Thursday, November 16, 2006

Who the #$&% is Jackson Pollock?

Who the #$&% is Jackson Pollock? is a documentary about Teri Horton, a truck driver from California who buys a painting in a thrift store for $5 and quickly because convinced that the painting is an actual Pollock.

But this is only the short version.

Horton (who does not know the first thing about painting) ends up spending ten years trying to prove that the painting was created by Jackson Pollock.

I thought this would be the most fluffy film humanly possible. It ended up being like a train wreck that I couldn't look away from. Intentionally or not, director Harry Moses really puts egg on the face of the art world. The film shows the American myth that art is largely a luxury reserved for the (very) rich. It is clear that while we empathise with Horton, she is a poor (literally) fool in a less than savory hick town. Meanwhile, the New York art world, which is knowledgable and glamourous, comes off as snobby, riduculous, and self-important. I guess this isn't exactly news to anyone, but it's hilarous how readily willing they are to show how mean and demeaning they are. As Thomas Hoving, former director of the Metropolitan Museum of Art, says: "She knows nothing. I am an expert. She's not." Ironically, Hoving dismisses completely the idea that forensics can prove Pollock did the work. He insists that a painting must have either a paper trail or a signature, but he accepts these are often faked. Huh?

Horton, herself, claims that she won't sell the painting for an offered 2 million dollars "on principal." She says she "knows the painting's worth," and clearly, she doesn't want to come off as a hick who is taken for a ride by the art world, which she (and the viewer, if they're sane) come to despise. This point of view seems so admirable.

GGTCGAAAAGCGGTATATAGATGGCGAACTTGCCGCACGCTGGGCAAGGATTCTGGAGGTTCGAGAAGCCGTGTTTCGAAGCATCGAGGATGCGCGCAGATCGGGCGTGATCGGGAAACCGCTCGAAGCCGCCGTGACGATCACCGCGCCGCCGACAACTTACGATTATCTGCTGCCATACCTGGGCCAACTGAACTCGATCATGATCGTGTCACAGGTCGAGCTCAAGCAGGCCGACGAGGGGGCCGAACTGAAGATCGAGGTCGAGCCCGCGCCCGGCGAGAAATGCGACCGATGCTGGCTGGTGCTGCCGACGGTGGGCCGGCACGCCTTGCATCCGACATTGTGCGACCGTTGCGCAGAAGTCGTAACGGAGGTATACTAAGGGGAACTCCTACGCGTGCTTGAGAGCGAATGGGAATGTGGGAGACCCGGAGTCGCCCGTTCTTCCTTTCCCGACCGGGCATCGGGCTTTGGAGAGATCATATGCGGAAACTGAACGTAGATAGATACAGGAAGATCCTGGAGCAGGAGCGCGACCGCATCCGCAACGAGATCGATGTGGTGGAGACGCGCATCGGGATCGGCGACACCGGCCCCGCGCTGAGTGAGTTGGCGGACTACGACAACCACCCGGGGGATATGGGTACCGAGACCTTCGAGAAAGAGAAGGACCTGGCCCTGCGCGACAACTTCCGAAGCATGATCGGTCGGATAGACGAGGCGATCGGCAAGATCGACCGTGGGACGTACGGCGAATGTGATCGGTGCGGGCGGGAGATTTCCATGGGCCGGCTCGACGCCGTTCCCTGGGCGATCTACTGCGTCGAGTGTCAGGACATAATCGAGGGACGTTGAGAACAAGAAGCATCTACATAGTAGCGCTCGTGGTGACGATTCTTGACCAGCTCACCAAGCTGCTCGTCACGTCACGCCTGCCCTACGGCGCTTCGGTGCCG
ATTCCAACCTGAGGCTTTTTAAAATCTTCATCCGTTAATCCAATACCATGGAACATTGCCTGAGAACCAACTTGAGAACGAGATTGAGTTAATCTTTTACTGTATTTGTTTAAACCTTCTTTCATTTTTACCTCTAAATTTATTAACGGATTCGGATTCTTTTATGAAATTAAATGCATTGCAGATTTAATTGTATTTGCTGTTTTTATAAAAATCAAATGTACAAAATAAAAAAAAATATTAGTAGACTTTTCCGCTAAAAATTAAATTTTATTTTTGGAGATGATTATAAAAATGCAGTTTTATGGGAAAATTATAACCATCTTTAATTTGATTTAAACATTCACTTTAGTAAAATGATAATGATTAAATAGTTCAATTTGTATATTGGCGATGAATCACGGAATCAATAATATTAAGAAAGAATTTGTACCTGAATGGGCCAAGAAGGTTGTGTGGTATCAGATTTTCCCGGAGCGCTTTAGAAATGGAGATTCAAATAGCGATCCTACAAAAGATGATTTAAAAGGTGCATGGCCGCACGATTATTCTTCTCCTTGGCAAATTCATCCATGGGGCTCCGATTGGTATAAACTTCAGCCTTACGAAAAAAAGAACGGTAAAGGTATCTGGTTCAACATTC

However, a few scenes later when Horton tells her team of invester to "just sell it," you realize she's no better than any of the others. As the ex-con Horton hires to help sell the the painting say, "It's all about money."

Yep. You got that right!

As my Jim pointed out (though he didn't see the film, he's actually got, well....a JOB) Who the #$&% is Jackson Pollock? brings into question the entire idea of name brand art. What if Monet does a painting and Joe-Smoe does a painting? What is they are equally beautiful? What if Joe's is better? This is irrelevant...Monet's name isn't attached to it, so it's worthless.

How did art become, well, like Nikes and Phat Farm?

1 comment:

Morse said...

The answer to that last question is simply, money. Gallery owners are merely shopkeepers. Without artists, they'd be trolling renaissance fairs looking for second-rate knockoff suits of armor to pawn at cheesy boutiques. The tragedy is that the artists have the least amount of power in this relationship.

Duchamp was right when he advocated for artists to go underground, for that is the only true way to make art.